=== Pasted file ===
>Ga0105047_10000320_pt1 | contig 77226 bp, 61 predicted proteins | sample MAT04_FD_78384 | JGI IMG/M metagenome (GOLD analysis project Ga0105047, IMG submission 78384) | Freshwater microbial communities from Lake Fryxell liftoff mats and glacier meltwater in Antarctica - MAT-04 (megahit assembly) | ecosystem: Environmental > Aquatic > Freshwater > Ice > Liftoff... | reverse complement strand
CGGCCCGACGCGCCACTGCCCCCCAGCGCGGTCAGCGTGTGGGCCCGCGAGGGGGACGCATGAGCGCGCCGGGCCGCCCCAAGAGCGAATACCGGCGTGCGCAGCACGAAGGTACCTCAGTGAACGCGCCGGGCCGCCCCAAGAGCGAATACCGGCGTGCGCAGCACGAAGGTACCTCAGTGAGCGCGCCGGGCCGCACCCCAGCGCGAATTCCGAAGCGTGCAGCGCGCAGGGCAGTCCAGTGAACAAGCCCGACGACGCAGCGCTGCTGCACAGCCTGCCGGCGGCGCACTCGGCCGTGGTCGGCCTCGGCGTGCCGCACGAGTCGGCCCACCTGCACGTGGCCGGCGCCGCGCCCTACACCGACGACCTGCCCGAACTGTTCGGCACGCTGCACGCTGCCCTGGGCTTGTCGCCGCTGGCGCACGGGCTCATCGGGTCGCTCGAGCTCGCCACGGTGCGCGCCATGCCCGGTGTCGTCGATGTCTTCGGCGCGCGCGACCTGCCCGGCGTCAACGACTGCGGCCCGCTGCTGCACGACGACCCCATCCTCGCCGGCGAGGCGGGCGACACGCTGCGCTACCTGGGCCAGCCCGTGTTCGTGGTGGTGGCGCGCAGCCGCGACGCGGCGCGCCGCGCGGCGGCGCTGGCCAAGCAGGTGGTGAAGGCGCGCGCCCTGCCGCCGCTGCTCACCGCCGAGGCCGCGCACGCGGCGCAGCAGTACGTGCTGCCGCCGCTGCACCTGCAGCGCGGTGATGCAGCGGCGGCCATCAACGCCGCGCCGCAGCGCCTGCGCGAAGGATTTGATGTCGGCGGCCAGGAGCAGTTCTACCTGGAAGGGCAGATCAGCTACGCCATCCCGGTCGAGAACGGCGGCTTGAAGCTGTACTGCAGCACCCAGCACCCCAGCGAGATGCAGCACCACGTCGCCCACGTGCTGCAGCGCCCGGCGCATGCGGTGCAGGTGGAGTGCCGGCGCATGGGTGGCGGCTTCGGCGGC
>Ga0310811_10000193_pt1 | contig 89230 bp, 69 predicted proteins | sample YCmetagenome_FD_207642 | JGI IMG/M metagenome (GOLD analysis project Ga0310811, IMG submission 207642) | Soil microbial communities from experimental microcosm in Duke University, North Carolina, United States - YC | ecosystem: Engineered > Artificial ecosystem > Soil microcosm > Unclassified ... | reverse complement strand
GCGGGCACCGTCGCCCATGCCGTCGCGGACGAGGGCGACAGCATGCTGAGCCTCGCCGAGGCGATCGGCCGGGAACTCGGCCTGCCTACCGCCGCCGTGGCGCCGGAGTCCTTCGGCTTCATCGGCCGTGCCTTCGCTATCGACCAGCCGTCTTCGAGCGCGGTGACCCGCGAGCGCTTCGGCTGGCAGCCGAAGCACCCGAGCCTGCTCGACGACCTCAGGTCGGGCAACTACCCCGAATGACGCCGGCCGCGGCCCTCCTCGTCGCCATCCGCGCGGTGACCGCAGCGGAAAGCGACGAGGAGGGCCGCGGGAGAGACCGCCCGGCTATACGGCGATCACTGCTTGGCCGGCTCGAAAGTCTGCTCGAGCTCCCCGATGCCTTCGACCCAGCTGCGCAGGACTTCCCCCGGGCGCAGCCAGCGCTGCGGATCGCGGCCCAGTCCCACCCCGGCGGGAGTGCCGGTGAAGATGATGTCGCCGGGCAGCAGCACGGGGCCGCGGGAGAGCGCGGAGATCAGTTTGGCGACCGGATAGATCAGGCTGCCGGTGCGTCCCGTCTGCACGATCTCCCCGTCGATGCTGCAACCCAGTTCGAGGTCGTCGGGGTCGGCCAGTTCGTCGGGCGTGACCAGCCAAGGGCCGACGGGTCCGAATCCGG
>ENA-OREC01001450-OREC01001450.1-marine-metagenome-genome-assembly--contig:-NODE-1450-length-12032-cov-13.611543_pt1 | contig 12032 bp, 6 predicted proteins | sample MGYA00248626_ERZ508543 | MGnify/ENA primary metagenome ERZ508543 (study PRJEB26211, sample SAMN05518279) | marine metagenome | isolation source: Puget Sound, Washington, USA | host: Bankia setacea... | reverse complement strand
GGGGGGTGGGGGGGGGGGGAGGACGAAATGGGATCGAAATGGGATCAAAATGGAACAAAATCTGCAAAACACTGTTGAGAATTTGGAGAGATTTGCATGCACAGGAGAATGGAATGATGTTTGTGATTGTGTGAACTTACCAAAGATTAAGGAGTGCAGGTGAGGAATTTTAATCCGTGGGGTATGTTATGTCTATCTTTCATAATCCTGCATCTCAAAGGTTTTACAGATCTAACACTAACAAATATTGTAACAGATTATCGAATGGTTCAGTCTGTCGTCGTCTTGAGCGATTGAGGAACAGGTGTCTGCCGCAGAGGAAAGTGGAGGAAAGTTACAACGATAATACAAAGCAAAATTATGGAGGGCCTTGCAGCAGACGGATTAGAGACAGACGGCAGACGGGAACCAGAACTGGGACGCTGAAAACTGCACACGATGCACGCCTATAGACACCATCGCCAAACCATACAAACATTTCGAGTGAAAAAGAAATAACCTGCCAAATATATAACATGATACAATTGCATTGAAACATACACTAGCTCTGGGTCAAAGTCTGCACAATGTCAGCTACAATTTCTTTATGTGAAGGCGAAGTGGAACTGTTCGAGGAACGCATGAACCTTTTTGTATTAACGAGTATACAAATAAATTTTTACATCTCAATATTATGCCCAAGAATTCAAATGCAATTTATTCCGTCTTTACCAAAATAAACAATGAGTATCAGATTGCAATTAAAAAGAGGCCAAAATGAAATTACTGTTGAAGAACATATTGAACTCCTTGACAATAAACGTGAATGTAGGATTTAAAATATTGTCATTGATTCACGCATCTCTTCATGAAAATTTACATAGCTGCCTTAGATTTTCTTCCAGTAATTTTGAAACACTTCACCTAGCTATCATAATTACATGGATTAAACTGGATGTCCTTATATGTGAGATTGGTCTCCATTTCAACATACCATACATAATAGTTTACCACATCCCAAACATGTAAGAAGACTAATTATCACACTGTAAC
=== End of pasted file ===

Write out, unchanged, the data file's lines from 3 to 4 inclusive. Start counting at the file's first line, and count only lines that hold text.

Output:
>Ga0310811_10000193_pt1 | contig 89230 bp, 69 predicted proteins | sample YCmetagenome_FD_207642 | JGI IMG/M metagenome (GOLD analysis project Ga0310811, IMG submission 207642) | Soil microbial communities from experimental microcosm in Duke University, North Carolina, United States - YC | ecosystem: Engineered > Artificial ecosystem > Soil microcosm > Unclassified ... | reverse complement strand
GCGGGCACCGTCGCCCATGCCGTCGCGGACGAGGGCGACAGCATGCTGAGCCTCGCCGAGGCGATCGGCCGGGAACTCGGCCTGCCTACCGCCGCCGTGGCGCCGGAGTCCTTCGGCTTCATCGGCCGTGCCTTCGCTATCGACCAGCCGTCTTCGAGCGCGGTGACCCGCGAGCGCTTCGGCTGGCAGCCGAAGCACCCGAGCCTGCTCGACGACCTCAGGTCGGGCAACTACCCCGAATGACGCCGGCCGCGGCCCTCCTCGTCGCCATCCGCGCGGTGACCGCAGCGGAAAGCGACGAGGAGGGCCGCGGGAGAGACCGCCCGGCTATACGGCGATCACTGCTTGGCCGGCTCGAAAGTCTGCTCGAGCTCCCCGATGCCTTCGACCCAGCTGCGCAGGACTTCCCCCGGGCGCAGCCAGCGCTGCGGATCGCGGCCCAGTCCCACCCCGGCGGGAGTGCCGGTGAAGATGATGTCGCCGGGCAGCAGCACGGGGCCGCGGGAGAGCGCGGAGATCAGTTTGGCGACCGGATAGATCAGGCTGCCGGTGCGTCCCGTCTGCACGATCTCCCCGTCGATGCTGCAACCCAGTTCGAGGTCGTCGGGGTCGGCCAGTTCGTCGGGCGTGACCAGCCAAGGGCCGACGGGTCCGAATCCGG